Life Insurance

The Life Settlement Double Dip

Adding ‘money in motion’ to your client’s solution

by Wm. Scott Page

 Mr. Page is CEO of and LifeGuide Partners, LLC, which provides education and perspective to seniors, their loved ones, and advisors as they consider retirement options and research untapped financial strategies. Visit

It’s no secret that policy appraisals and life settlements can now offer non-reportable fees for agents and advisors. The marketplace has evolved over the years, and the nature of the transaction provides an interesting way to offer financial advice to clients and earn some extra cash at the same time – with very little effort.

The proceeds of the settlement can then be put to work, and it becomes a whole new level of “Win-Win” transaction. We like to call it the double dip (and some have even suggested they call it the triple dip), but no matter how you scoop it, these transactions are great for clients and their savvy agents and advisors.

First Dip: Life Settlement Commission

First, let’s talk about the life settlement transaction. The vast majority of clients who perform a life settlement do it out of necessity. They are either facing increasing and onerous premium payments, or they are considering dropping their coverage altogether. For agents and advisors, this simplified transaction can turn out to be non-reportable found money (the best kind). The client gets a check for something they thought might be holding them down for years or that they thought had no value. The agent or advisor brings a policy appraisal to the client, who gets a great payout – and they earn some extra cash. This is the first “dip.”

If the agent wrote the appraised policy that gets purchased, there’s a bonus, the policy will stay in force, and therefore any residual payments will continue. That could be considered another dip, but for today’s conversation, maybe we just call it some extra sprinkles.

Along with the financial windfall for the client, the agent or advisor is also a hero. In this scenario, we already mentioned found money and that advisor is offering a financial lifeline that the client didn’t even know existed. But think about how valuable that transaction is from a relationship perspective and a marketing perspective. The advisor has turned nothing into something for a client who is now likely to tell their friends about it. So not only have the advisor delivered a financial reward, but they have also improved the relationship.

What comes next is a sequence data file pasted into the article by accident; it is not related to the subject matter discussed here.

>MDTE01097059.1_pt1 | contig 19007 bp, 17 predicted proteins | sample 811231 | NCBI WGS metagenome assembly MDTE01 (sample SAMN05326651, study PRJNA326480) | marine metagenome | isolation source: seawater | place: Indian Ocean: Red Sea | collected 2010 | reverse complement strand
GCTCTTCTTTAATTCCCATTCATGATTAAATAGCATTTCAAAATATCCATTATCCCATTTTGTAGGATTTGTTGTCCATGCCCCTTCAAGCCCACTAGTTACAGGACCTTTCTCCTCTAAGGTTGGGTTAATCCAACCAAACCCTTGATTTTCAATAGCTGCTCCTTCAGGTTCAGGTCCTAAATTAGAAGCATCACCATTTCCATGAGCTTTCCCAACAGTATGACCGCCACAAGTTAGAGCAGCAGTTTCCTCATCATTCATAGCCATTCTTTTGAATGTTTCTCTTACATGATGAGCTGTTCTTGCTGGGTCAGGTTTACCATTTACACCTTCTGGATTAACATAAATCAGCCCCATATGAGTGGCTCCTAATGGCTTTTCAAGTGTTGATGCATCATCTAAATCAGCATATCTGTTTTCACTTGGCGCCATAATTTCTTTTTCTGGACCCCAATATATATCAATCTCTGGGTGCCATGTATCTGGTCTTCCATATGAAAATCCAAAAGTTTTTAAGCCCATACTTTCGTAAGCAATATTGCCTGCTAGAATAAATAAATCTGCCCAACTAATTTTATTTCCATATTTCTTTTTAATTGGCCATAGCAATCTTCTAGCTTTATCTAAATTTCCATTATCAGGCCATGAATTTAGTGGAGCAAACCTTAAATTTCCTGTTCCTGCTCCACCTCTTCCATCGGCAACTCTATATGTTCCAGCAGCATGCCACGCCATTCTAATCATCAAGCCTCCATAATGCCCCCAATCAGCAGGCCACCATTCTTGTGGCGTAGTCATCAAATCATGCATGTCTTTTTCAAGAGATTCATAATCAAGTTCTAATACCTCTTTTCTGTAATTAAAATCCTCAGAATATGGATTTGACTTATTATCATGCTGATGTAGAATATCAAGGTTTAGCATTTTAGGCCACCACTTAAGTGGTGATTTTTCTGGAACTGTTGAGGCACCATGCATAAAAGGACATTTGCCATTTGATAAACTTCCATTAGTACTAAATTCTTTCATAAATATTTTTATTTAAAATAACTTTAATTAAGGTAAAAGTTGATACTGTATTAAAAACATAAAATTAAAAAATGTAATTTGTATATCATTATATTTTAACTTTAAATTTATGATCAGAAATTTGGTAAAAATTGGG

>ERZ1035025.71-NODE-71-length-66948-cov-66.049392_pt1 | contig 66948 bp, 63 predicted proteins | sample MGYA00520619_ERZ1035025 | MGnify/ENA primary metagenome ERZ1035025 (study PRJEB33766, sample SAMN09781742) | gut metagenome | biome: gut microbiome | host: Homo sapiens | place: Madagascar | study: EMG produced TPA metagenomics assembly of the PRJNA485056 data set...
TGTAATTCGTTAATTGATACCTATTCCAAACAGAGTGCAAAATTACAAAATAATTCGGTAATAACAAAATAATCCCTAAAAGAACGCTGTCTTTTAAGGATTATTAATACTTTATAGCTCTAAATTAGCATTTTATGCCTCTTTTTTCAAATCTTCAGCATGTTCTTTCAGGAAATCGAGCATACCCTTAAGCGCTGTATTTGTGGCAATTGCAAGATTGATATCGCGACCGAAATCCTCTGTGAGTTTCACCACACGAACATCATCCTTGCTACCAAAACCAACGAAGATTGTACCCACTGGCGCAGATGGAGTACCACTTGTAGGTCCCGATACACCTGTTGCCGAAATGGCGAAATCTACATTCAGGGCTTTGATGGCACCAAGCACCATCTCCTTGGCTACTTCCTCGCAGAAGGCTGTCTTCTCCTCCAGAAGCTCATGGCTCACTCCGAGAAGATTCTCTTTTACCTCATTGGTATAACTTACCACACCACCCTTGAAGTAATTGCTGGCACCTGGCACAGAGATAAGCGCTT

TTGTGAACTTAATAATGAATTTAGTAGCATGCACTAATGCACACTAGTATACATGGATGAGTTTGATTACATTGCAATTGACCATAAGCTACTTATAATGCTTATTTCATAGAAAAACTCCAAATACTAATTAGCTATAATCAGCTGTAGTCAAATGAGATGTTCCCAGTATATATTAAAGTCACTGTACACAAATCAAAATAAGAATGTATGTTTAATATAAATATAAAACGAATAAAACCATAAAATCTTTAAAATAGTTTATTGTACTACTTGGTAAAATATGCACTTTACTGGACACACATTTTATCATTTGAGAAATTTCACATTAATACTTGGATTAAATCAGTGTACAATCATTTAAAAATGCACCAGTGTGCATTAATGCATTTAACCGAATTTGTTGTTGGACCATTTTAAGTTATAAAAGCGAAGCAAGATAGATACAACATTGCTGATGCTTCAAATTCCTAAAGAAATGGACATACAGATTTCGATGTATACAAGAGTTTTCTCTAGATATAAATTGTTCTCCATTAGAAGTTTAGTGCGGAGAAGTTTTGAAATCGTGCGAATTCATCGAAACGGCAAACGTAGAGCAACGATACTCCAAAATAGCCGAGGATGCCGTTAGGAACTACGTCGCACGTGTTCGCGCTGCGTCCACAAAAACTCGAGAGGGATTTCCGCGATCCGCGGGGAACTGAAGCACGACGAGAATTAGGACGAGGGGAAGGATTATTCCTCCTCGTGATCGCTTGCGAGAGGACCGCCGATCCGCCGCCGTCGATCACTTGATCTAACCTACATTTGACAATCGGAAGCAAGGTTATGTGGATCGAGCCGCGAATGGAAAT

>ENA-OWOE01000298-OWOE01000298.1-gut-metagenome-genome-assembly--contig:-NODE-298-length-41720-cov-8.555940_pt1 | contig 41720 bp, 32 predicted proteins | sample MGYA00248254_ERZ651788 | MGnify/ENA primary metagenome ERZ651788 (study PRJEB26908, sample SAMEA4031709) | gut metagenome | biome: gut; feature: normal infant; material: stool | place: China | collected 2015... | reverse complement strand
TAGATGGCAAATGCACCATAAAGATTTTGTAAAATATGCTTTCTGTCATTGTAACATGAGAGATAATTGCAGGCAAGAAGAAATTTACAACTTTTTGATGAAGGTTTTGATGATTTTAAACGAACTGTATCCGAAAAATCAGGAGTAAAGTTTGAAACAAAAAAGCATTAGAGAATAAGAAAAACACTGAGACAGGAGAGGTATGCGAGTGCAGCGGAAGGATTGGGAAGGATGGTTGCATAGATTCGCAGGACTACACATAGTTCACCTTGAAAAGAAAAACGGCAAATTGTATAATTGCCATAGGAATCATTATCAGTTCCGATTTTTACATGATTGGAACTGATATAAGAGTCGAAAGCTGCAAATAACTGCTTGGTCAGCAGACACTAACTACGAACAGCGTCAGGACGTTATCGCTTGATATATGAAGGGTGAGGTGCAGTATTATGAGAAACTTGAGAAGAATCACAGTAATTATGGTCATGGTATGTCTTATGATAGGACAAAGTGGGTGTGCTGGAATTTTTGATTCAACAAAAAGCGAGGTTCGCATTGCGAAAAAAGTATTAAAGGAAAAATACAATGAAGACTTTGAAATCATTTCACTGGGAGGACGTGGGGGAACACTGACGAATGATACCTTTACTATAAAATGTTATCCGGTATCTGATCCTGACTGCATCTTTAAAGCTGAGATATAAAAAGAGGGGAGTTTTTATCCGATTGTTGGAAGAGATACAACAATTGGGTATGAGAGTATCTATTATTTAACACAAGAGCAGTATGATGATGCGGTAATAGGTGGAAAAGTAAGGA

Second Dip: Money in Motion

For as long as I can remember, I have heard financial advisors tell me that they are always looking for money in motion: someone who just sold a business, received a retirement payout, received a big inheritance, or other instances...

For as long as I can remember, I have heard financial advisors tell me that they are always looking for money in motion: someone who just sold a business, received a retirement payout, received a big inheritance, or other instances. This brings us to the second dip: With this financial settlement, the agent has actually just put money in motion.

Agents and advisors love these situations because they are dealing with “new” money that needs to be placed. The life settlement is the money in motion that the advisor can now, for example, add to assets under management and therefore increase fees and improve the client’s potential to grow their portfolio. Again, the agent is the hero.

The settlement could also be used to fund another insurance product, or perhaps an annuity, and the advisor would earn another commission and remains the hero.

If you put them into a better product, then you’ve put them into a better position for the future. Again, the client had something that they thought was worth nothing – and now they have something that might be kicking them a monthly payment for the rest of their lives. The agent gets the commission and also develops tremendous goodwill with the client.

Bonus Dip: Opening New Doors

The third aspect isn’t technically a dip, but it’s important to note that a policy appraisal gives agents an opportunity that otherwise didn’t exist. A policy appraisal gives an advisor a reason to reach out to clients who they may have not heard from in a while, who they have lost touch with, or who have shut their door to them. The potential life settlement gives a reason to knock on a closed door and potentially grow their book of business.

A policy appraisal and a life settlement offer a multitude of opportunities for agents and advisors. Few transactions bring cash to a client while also generating goodwill and trust – that’s the true double dip.